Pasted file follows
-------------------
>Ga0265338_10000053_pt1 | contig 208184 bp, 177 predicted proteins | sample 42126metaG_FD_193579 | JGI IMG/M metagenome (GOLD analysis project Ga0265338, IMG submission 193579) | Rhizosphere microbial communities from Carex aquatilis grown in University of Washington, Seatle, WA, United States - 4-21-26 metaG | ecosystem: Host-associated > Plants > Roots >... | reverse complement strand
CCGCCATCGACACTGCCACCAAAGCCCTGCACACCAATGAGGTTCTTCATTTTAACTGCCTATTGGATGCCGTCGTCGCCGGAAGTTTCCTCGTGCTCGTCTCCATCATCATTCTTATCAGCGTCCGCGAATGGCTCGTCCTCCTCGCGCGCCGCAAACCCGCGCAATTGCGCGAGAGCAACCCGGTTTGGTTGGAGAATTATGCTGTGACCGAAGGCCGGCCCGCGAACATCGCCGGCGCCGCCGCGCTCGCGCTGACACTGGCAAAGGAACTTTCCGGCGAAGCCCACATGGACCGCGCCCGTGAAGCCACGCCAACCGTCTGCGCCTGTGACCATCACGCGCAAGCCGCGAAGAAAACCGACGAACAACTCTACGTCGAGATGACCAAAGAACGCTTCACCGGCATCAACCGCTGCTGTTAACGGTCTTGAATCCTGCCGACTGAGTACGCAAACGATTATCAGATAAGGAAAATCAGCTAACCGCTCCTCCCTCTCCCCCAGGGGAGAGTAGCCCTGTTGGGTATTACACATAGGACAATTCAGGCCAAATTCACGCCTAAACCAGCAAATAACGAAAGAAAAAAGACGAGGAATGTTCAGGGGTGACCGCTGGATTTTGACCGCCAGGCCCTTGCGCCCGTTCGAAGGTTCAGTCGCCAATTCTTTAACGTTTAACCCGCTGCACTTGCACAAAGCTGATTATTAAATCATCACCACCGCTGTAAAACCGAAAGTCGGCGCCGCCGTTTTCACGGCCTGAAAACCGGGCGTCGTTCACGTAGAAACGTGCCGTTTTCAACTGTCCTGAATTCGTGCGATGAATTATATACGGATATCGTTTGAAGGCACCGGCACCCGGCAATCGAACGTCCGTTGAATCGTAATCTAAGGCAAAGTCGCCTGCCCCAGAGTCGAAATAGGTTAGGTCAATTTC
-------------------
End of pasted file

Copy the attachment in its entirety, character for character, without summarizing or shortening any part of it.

>Ga0265338_10000053_pt1 | contig 208184 bp, 177 predicted proteins | sample 42126metaG_FD_193579 | JGI IMG/M metagenome (GOLD analysis project Ga0265338, IMG submission 193579) | Rhizosphere microbial communities from Carex aquatilis grown in University of Washington, Seatle, WA, United States - 4-21-26 metaG | ecosystem: Host-associated > Plants > Roots >... | reverse complement strand
CCGCCATCGACACTGCCACCAAAGCCCTGCACACCAATGAGGTTCTTCATTTTAACTGCCTATTGGATGCCGTCGTCGCCGGAAGTTTCCTCGTGCTCGTCTCCATCATCATTCTTATCAGCGTCCGCGAATGGCTCGTCCTCCTCGCGCGCCGCAAACCCGCGCAATTGCGCGAGAGCAACCCGGTTTGGTTGGAGAATTATGCTGTGACCGAAGGCCGGCCCGCGAACATCGCCGGCGCCGCCGCGCTCGCGCTGACACTGGCAAAGGAACTTTCCGGCGAAGCCCACATGGACCGCGCCCGTGAAGCCACGCCAACCGTCTGCGCCTGTGACCATCACGCGCAAGCCGCGAAGAAAACCGACGAACAACTCTACGTCGAGATGACCAAAGAACGCTTCACCGGCATCAACCGCTGCTGTTAACGGTCTTGAATCCTGCCGACTGAGTACGCAAACGATTATCAGATAAGGAAAATCAGCTAACCGCTCCTCCCTCTCCCCCAGGGGAGAGTAGCCCTGTTGGGTATTACACATAGGACAATTCAGGCCAAATTCACGCCTAAACCAGCAAATAACGAAAGAAAAAAGACGAGGAATGTTCAGGGGTGACCGCTGGATTTTGACCGCCAGGCCCTTGCGCCCGTTCGAAGGTTCAGTCGCCAATTCTTTAACGTTTAACCCGCTGCACTTGCACAAAGCTGATTATTAAATCATCACCACCGCTGTAAAACCGAAAGTCGGCGCCGCCGTTTTCACGGCCTGAAAACCGGGCGTCGTTCACGTAGAAACGTGCCGTTTTCAACTGTCCTGAATTCGTGCGATGAATTATATACGGATATCGTTTGAAGGCACCGGCACCCGGCAATCGAACGTCCGTTGAATCGTAATCTAAGGCAAAGTCGCCTGCCCCAGAGTCGAAATAGGTTAGGTCAATTTC